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LYRIC OPERA OF CHICAGO
The season starts with Chicago Shakespeare Theater founder Barbara Gaines’s smoldering new production of Verdi’s Macbeth (October 1–30), starring baritone Thomas Hampson in his signature role as the unhinged Scottish tyrant. Frank Gehry’s Pritzker Pavilion inspired the all-steel stage. Plus: pyrotechnics. In Gilbert and Sullivan’s flirty comedy The Mikado (December 6–January 21), Mark Thompson’s slick, modern set design offsets the goofy banter of Yum-Yum (soprano Andriana Chuchman) and Pooh-Bah (Brit baritone Andrew Shore); CST’s Gary Griffin is at the helm. Civic Opera House (20 N Wacker Dr, 312-332-2244). $33–$207.
MUSIC INSTITUTE OF CHICAGO September 12, October 10, November 14
Bottles will pop as the company celebrates its 80th anniversary in Evanston’s gorgeous Nichols Concert Hall. Quintet Attacca (with pianist Mark George) gets the party rolling with selections by Piazzolla, D’Rivera, and Ewazen (September 12). The ten-member Orquestra de Samba offers an electrifying tribute to Heitor Villa-Lobos (October 10), while local gem the Lincoln Trio celebrates women composers, with excellent works by Jennifer Higdon, Lera Auerbach, Augusta Read Thomas and Stacy Garrop (November 14). Music Institute of Chicago (1490 Chicago Ave, Evanston, 847-905-1500). $10–$25.
CHICAGO SINFONIETTA October 3, 4
Wonderful wand-waver maestro Paul Freeman says good-bye as music director; in 2011, the 74-year-old will pass his baton to Taiwan-born conductor Mei-Ann Chen. Catch Freeman and guest conductor Harvey Felder in the season’s opening concert, as the orchestra salutes the laborers of the world with a special gig titled “For the Common Man.” The program aptly includes Aaron Copland’s “Fanfare for the Common Man,” plus an original orchestral composition by Sinfonietta principal violist Reneé Baker that throws in beats by awesome Japanese taiko drummers. October 3: Lund Auditorium (7900 W Division St, River Forest, 708-488-5000). October 4: Symphony Center (220 S Michigan Ave, 312-294-3333). $26–$96.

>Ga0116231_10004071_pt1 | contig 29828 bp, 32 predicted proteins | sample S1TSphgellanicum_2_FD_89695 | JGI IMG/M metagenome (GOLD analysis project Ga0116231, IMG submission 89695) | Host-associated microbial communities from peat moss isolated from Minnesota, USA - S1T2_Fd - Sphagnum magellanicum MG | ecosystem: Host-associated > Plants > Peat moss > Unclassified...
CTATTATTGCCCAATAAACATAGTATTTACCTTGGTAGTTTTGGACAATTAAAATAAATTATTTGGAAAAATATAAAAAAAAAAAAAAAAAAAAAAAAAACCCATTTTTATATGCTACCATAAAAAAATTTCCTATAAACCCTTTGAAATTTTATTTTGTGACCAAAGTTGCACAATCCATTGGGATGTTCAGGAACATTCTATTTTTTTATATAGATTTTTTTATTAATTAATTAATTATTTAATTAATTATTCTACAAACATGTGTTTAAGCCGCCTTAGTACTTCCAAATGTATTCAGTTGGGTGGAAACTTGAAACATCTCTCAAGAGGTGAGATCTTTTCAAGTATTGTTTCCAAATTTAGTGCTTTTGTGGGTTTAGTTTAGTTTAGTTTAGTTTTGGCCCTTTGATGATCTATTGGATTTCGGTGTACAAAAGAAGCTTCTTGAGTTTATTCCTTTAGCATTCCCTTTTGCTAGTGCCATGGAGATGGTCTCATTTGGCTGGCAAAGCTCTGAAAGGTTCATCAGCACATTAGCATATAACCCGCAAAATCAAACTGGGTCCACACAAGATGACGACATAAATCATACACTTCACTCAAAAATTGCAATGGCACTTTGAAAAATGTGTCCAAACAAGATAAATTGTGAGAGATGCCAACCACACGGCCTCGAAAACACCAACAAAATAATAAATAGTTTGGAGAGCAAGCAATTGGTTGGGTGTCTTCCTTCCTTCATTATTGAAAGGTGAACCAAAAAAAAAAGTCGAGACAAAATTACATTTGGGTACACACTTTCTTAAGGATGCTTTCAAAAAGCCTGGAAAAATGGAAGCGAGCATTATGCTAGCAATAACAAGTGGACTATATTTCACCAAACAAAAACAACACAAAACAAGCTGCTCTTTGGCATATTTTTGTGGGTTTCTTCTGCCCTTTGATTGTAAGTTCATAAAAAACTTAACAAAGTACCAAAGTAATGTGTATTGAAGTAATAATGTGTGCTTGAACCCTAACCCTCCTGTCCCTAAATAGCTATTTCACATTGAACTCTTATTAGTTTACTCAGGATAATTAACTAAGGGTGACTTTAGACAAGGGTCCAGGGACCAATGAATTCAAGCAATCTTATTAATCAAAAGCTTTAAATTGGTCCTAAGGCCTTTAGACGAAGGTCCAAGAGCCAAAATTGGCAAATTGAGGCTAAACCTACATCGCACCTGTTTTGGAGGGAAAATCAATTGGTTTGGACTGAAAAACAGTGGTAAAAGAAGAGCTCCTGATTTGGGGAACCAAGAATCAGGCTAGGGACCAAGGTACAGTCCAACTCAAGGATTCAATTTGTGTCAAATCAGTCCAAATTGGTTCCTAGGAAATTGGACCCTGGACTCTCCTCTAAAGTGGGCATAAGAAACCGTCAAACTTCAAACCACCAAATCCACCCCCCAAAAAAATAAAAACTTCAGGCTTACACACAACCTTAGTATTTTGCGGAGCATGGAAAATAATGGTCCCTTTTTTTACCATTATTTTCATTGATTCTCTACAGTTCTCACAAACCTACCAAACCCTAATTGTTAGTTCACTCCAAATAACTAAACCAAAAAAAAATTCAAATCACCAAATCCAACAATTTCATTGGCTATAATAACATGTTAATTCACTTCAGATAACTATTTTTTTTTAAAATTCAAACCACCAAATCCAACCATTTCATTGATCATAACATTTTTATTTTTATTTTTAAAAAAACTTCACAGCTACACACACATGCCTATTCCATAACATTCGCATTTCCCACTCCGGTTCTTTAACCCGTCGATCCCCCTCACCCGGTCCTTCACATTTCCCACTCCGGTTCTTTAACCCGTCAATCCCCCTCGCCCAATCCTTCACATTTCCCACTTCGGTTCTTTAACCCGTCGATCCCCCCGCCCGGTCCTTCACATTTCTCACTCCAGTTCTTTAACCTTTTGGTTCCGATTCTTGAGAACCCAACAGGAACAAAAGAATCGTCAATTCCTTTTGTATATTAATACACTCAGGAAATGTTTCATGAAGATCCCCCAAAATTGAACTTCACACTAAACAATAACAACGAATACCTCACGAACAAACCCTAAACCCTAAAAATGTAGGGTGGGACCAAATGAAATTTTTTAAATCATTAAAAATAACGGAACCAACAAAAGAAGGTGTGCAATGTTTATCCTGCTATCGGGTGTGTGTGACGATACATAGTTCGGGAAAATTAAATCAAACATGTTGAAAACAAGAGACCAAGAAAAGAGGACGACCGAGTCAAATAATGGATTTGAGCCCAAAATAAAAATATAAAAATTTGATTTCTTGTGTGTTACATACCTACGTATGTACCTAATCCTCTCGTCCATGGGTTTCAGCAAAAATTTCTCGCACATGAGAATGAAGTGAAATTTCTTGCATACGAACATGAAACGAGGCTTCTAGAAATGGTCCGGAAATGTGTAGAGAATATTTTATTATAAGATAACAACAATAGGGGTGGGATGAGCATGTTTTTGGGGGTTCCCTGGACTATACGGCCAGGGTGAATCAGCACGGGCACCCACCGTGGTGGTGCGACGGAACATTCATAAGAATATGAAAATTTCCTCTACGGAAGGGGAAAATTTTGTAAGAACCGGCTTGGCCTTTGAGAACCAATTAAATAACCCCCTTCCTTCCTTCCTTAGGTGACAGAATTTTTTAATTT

THIRD COAST PERCUSSION September 18
The music of John Cage is both essential in the development of contemporary music…and nearly impossible to listen to on CD. So these mallet-wielders’ performance of the New Yorker’s first, second and third “Constructions” is a clash-bangy can’t-miss. Meritt School of Music, Gottlieb Hall (38 South Peoria Street, 312-786-9428). $TBA.
MUSICNOW October 4
Laptops have invaded the Chicago Symphony! CSO composers-in-residence Mason Bates and Anna Clyne will be unleashed on the MusicNow audience in a spectacular program including Clyne’s metallically-charged “Steelworks” and Bates’ conversation of organ and electronics, “Digital Loom,” as well as Marcos Balter’s atmospherically transportive “Vision Mantra.” Harris Theater (205 East Randolph Street, 312-334-7777). $20
DAL NIENTE October 13
Any music fans looking for an intro to the young American new-music scene absolutely must check out ensemble dal niente’s season opener, How About Now? The sonic menagerie features exhilarating scores by Nico Muhly, Eliza Brown, Anthony Cheung, a new work by Chicagoan Marcos Balter and the North American premier of Michel van der Aa’s “Rekindle.” Mayne Stage (1328 Morse Ave, 773-381-4554). $TBA.
ROBERT MCDUFFIE AND THE VENICE BAROQUE ORCHESTRA October 24
Fans of Philip Glass—and you are legion—will be ecstatic to witness the Chicago premier of the minimalist’s “Violin Concerto No. 2 for Violin & Orchestra: The American Four Seasons,” inspired by Vivaldi’s ubiquitous masterpiece (also on the program) and commissioned by violinist Robert McDuffie in what is likely to be not only a highlight of the fall, but the entire season. Harris Theater (205 East Randolph Street, 312-334-7777). $45–$75
INTERNATIONAL CONTEMPORARY ENSEMBLE October 26
Following the kidnapping and murder of new music champion Omar Hernández-Hidalgo in his hometown of Tijuana this year, ICE memorializes the young violist with a program of world premiere music (dubbed La Frontera) by his Mexican colleagues and friends in what is sure to be an emotionally-fraught performance. Museum of Contemporary Photography (600 S. Michigan Avenue, 312-663-5554). $TBA.